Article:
To fix, I just use my tapestry needle to ease the yarn out towards the unworked stitches.

11-Adjust tension

Sometimes I'd go back and adjust a couple times in the same spot, but I never lost my mind over it. The wool content of the yarn should allow me to ease out minor inconsistencies in the blocking stage.

The work went pretty quickly. Here, I'm nearly done.

12- nearly done

What can I say, I rather like grafting.

Once all was done, the work looked pretty much good as new.


Let's close this out with that puppy chaser I promised.

IMG_0084.jpg IMG_0079.jpg

See all the pics from our trip to the beach on Sunday, here.

A ripable offense


Life here on d'nile is certainly lovely, don't you think?

Uhgh, so I thought I was in the home stretch on my garment for Donna's book. I was just picking up the stitches around the neck and front, and counting to make sure the piece had the same number of stitches on both sides.

The signs were there all along. It should have seemed odd that I had trouble picking up the same number of stitches on both armscyes. And it probably should have piqued my interest that I was having a little trouble blocking the fronts evenly. But apparently, I can be pretty resistant to the signs of reality.

01-Identify issue

You see those two stitch markers? They should both be the same distance from their respective shoulder seams.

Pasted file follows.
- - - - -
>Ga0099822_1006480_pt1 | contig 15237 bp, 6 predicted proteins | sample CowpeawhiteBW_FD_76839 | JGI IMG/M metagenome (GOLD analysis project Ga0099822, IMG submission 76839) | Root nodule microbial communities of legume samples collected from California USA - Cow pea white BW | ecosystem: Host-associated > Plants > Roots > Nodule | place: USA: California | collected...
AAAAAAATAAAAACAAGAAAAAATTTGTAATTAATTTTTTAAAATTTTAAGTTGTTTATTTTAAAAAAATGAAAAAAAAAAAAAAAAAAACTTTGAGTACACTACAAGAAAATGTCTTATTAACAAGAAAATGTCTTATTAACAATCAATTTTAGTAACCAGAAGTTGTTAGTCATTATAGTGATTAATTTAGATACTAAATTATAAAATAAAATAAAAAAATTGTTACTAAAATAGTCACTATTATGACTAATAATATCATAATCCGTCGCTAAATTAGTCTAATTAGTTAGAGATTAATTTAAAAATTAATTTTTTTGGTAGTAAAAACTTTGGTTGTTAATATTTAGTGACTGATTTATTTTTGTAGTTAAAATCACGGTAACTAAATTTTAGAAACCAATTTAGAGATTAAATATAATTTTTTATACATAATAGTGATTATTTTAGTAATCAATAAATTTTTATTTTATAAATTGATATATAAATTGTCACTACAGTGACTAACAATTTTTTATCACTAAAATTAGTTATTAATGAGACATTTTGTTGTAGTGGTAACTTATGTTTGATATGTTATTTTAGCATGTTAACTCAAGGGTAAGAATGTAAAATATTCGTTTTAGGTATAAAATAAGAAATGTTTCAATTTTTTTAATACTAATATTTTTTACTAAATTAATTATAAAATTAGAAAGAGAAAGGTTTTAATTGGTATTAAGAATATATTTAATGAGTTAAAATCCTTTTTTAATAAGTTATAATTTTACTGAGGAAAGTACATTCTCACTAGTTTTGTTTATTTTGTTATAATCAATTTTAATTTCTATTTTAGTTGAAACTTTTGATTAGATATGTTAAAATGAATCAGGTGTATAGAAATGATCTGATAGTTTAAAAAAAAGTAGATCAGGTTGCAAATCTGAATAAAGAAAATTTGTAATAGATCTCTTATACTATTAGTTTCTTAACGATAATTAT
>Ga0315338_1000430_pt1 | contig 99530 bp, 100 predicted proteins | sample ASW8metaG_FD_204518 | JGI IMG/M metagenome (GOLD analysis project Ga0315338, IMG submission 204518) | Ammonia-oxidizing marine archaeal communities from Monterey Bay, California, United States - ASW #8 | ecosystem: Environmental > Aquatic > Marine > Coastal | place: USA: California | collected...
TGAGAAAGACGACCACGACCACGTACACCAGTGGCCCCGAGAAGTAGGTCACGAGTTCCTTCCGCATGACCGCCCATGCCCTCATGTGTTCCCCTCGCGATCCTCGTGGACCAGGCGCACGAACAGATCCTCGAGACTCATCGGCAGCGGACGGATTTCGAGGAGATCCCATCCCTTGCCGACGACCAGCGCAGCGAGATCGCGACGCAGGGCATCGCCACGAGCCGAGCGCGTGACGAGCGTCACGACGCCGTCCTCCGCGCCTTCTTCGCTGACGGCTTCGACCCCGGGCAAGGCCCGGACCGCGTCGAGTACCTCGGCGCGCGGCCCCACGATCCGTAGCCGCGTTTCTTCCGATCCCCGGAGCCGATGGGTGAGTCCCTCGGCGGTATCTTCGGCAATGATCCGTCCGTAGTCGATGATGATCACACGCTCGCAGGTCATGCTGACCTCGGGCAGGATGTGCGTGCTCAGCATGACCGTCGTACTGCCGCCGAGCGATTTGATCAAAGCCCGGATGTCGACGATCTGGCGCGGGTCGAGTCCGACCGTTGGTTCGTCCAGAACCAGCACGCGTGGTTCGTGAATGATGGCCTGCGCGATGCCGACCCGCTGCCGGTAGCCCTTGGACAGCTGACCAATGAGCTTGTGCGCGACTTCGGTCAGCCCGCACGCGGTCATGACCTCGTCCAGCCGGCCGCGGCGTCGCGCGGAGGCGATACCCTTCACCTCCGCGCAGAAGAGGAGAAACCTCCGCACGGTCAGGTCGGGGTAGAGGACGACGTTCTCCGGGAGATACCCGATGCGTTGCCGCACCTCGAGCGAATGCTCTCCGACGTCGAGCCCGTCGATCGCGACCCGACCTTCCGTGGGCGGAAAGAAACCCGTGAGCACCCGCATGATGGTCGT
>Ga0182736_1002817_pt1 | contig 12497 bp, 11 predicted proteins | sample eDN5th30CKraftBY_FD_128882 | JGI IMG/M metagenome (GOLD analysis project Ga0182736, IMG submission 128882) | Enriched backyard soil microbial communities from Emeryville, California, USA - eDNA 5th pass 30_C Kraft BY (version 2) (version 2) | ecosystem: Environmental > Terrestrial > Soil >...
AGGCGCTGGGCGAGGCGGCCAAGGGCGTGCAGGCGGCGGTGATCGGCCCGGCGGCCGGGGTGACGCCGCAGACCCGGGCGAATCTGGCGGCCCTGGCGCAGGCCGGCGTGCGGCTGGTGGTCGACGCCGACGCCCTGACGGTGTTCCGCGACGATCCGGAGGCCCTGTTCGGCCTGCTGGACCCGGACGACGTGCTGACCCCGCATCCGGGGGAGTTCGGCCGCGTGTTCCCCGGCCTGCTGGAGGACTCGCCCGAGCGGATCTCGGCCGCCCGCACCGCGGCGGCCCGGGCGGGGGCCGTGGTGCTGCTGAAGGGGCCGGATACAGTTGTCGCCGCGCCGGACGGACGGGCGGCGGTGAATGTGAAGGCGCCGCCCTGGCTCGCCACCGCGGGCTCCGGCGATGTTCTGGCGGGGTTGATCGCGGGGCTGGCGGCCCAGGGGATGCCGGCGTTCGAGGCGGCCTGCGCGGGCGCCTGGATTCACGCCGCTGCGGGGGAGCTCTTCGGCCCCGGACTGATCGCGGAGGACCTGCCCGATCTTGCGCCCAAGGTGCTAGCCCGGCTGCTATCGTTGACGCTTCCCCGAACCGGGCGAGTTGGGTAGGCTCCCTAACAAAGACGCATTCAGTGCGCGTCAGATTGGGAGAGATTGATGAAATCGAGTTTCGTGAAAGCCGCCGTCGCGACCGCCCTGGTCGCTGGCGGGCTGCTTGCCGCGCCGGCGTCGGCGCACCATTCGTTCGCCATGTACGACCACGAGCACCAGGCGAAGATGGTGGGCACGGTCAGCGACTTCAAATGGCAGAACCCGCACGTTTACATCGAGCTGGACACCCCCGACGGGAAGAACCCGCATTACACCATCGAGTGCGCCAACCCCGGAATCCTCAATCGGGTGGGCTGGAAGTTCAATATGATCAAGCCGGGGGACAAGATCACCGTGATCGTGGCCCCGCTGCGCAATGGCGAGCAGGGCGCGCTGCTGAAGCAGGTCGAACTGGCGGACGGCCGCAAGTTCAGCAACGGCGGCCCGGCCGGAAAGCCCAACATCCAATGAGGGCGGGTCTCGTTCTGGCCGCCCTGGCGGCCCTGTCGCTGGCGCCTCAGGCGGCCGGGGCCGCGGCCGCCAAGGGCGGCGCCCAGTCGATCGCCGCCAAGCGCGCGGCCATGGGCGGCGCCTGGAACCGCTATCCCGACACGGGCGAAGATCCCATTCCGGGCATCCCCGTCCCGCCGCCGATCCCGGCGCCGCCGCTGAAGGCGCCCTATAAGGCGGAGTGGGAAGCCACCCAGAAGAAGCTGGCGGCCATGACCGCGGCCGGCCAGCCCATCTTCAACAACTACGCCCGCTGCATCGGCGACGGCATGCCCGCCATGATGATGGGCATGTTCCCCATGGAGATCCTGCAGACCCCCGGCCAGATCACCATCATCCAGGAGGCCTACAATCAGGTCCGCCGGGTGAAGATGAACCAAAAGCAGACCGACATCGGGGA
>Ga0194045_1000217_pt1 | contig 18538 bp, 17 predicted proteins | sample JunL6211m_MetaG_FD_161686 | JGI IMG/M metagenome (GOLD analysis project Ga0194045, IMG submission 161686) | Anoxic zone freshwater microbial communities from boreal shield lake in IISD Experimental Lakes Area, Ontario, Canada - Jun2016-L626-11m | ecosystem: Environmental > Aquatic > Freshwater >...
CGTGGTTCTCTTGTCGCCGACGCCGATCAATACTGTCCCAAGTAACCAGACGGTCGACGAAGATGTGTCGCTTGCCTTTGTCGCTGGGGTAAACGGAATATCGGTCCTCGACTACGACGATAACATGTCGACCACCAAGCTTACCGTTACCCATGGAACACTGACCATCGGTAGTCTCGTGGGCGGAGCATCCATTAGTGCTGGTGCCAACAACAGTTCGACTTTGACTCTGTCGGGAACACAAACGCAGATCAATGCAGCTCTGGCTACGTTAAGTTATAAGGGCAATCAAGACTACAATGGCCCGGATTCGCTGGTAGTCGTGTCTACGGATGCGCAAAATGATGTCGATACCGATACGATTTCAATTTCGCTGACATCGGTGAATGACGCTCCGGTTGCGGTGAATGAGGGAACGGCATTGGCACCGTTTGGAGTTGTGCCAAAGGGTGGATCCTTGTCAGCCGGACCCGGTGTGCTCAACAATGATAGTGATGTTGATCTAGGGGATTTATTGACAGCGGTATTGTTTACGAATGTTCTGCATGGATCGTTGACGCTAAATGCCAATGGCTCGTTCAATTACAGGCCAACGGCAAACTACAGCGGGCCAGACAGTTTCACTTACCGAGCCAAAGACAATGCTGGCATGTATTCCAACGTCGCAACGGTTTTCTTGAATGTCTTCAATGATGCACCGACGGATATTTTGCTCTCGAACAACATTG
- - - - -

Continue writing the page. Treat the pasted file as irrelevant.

The piece is knit seamlessly, which means that the sleeves are picked up and knit down from the armscyes. So in order to rip out the extra rows on the front section, I first thought I'd have to rip the entire *sob* sleeve out.

But I gave myself a few minutes to think, and realized there is another option.

O2-assess options

I decided to cut the sleeve off, just under the sleeve cap, and rip only the sleeve cap out. Once the front is fixed and a new sleeve cap knit, I'll graft the two parts together again.

03-safety net

I'm using a yarn with a fairly high wool content, and it tends to felt, every so slightly, to itself. I knew that unraveling would require some tussling and I didn't want to drop stitches on the sleeve, so I inserted a smaller gauge needle into the row of stitches that would remain live on the sleeve.

04-OMG cut

I made a small noodly prayer to the Flying Spaghetti Monster, and snipped.

05-no turning back

No turning back now.


Now it's just a matter of unraveling along the sleeve cap side.

07-catch mistakes

If you missed a stitch, just grab one of those locking stitch markers, and clip it on. In my case, didn't pick up stitches on the spare needle, in a straight line. I was offset by a row for a few inches. Once I realized, I secured the loose stitch, eased out the needle and re-thread it through the correct stitches.

08-pieces separate

The sleeve will be secured on the needle, when you are done, and you can unravel the remaining sleeve cap and reuse the yarn.

Oooh, I'm halfway there.

I'll let you know how the reknitting and grafting go.

And on that note, I need a pup fix.

panda in front of thea.jpg

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This page is an archive of recent entries in the garment category.

astoria is the previous category.

secret book submission is the next category.